Deep brain stimulation (DBS) is a FDA-approved therapy for some patients with Parkinson’s Disease, essential tremor, and dystonia. The goal of deep brain stimulation is to improve quality of life and improve ability to function.

DBS is a brain stimulation therapy that offers an adjustable, reversible treatment used to manage some of the symptoms of Parkinson’s Disease, essential tremor and dystonia.  The therapy uses an implanted medical device, similar to a pacemaker, to deliver electrical stimulation to precisely targeted areas of the brain.  Stimulation of these areas enables the brain circuits that control movement to function better.  The device is typically implanted near the collarbone.  The device will then generate electrical pulses and deliver them through extensions and leads to targeted areas of the brain.

The average patient requires programming 4 to 8 times in the first 6 months following surgery; however, following 6 months post-procedure, adjustments become less frequent.

Dementia and untreated depression are contraindications to deep brain stimulation.

• In Parkinson’s Disease, deep brain stimulation is considered when patients have intolerable wearing-off (the recurrence of parkinsonism from 2 to 4 hours after a dose of levodopa), motor fluctuations (unpredictable motor response to levodopa in patients with chronic Parkinson’s Disease), or dyskinesias (involuntary muscle movements) despite optimal medical management or, medication-refractory tremor.  This helps reduce some of the symptoms of Parkinson’s Disease and is used in conjunction with medication.

Not all patients with Parkinson’s Disease are a candidate for this procedure.  The best surgical candidates are Parkinson patients who are relatively young, responsive to levodopa, and have predominately tremors or gait disturbance.

DBS is contraindicated in atypical parkinsonian syndrome (eg, progressive supranuclear palsy, multiple system atrophy, dementia with Lewy bodies, corticobasal degeneration, or vascular parkinsonism). These patients typically respond poorly to the DBS.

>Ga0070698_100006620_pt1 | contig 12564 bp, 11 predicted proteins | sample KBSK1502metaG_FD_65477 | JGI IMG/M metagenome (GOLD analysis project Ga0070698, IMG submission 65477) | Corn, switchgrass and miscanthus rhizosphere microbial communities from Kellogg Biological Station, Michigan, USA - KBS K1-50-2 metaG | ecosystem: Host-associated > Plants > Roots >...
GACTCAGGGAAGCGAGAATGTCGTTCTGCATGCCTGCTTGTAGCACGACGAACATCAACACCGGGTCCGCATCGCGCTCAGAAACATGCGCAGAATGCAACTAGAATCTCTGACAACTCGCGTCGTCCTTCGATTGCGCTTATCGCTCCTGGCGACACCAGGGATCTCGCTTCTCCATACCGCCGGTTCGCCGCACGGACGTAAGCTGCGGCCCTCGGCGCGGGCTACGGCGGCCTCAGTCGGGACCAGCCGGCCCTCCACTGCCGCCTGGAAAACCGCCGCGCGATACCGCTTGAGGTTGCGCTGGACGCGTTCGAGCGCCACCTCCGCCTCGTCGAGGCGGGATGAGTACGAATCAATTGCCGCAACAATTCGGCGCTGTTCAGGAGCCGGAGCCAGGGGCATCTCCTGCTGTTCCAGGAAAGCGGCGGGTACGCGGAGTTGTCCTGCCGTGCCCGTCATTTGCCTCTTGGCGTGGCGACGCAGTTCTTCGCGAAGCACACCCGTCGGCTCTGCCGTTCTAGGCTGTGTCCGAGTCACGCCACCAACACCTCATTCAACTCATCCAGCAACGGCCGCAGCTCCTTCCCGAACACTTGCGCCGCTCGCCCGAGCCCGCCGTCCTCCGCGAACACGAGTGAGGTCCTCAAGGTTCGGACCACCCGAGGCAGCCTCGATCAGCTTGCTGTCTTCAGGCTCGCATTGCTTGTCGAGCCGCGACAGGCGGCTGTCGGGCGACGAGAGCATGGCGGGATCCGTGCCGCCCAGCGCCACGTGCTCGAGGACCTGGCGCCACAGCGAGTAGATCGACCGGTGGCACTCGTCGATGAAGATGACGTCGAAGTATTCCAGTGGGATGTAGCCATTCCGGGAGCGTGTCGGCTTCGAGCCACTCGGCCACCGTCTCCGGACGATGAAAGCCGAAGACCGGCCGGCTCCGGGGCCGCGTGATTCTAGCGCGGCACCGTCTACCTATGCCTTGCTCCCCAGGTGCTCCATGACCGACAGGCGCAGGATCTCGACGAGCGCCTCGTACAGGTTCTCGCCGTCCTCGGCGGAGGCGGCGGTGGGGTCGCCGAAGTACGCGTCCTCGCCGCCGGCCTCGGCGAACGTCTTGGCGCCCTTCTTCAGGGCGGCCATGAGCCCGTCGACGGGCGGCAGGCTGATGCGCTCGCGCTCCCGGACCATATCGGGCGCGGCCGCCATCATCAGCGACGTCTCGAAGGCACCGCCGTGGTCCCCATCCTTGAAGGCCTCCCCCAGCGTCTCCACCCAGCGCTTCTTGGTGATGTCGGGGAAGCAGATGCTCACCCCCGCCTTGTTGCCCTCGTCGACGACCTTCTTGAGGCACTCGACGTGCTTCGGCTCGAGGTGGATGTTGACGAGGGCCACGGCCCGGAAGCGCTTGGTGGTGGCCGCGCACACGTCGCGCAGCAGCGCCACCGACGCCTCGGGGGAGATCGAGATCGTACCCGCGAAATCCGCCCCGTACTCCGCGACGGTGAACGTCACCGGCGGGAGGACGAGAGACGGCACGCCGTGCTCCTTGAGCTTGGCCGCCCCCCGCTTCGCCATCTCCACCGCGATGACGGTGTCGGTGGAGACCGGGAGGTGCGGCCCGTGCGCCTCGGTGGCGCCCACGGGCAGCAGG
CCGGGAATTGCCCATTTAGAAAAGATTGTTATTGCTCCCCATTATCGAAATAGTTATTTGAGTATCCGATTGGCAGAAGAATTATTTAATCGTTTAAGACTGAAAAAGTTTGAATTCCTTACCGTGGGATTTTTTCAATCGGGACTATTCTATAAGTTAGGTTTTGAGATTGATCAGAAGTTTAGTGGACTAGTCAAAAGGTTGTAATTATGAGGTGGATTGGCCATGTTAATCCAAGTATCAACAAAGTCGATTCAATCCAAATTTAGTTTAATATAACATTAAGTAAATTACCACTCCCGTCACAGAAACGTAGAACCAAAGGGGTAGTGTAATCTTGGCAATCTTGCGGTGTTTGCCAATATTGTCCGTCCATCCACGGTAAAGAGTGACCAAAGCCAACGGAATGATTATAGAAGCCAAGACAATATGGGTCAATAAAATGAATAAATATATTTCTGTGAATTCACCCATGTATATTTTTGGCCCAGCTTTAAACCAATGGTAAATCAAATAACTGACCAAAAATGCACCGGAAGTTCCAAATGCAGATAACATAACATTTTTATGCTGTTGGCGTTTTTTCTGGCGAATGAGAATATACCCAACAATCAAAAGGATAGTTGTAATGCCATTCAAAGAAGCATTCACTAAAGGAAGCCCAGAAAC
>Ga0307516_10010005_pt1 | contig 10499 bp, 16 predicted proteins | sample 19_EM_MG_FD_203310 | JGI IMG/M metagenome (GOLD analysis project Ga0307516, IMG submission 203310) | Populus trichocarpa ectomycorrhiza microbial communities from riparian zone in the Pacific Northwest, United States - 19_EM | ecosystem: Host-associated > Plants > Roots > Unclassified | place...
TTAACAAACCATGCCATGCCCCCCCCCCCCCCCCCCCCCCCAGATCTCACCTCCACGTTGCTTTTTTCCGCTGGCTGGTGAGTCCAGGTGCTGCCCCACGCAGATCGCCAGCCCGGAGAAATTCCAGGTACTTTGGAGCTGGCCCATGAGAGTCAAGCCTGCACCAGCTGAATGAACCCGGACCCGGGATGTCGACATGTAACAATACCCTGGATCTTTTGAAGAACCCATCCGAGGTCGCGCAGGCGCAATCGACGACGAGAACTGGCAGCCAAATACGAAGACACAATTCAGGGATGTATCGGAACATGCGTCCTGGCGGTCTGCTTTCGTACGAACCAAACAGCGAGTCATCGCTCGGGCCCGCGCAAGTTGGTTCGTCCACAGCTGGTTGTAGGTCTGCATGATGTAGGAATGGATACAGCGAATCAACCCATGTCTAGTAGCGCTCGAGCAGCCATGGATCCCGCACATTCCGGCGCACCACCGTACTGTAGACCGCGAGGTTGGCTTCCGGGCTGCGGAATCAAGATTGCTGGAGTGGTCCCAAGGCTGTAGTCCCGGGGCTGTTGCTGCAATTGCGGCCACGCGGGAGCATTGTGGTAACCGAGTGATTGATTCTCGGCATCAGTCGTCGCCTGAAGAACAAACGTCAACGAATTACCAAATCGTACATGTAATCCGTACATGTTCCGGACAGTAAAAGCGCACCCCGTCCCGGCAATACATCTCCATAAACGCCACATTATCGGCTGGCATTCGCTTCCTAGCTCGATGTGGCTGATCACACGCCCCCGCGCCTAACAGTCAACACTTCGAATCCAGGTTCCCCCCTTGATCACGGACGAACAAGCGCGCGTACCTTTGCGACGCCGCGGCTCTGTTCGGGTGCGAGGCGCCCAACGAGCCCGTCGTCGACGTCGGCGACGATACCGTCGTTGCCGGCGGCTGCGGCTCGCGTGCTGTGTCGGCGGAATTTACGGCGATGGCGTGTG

Additionally, patients with Parkinson’s Disease whose primary goals are to improve speech, breathing, swallowing, postural instability, and freezing are poor candidates for deep brain stimulation.  Parkinson patients with mild cognitive impairment, or dementia are also contraindicated.

  • Essential Tremoris one of the most commonly encountered movement disorders; it is characterized by an action tremor involving the hands and sometimes the head, chin, or voice.  In essential tremor, deep brain stimulation is considered when patients have tremor that is disabling and unresponsive to medical therapies.  Unfortunately, only 50% of patients with essential tremor are successfully managed with medication alone.

Although there is no clear contraindication for deep brain stimulation in essential tremor patients, these patients should undergo an adequate medication trial before considering surgery.

• In dystonia, deep brain stimulation is considered in patients with significant disability from their dystonia who have failed medical therapy. Dystonia is a neurological disorder in which muscle contractions cause twisting and repetitive movements or abnormal postures.

There are different forms of dystonia: 1. Primary dystonia – when no identifiable cause or structural abnormality in the central nervous system is found. In many cases it may involve some genetic predisposition.  2. Secondary dystonia refers to dystonia brought on by some identified cause, usually involving brain damage, trauma,certain drugs or as the result of diseases of the nervous system such as Wilson’s disease.

Primary dystonias tend to respond better than secondary dystonias to DBS. Dystonia patients with fixed dystonic postures are not candidates.  The FDA approved deep brain stimulation for dystonia under a humanitarian device exemption in 2003.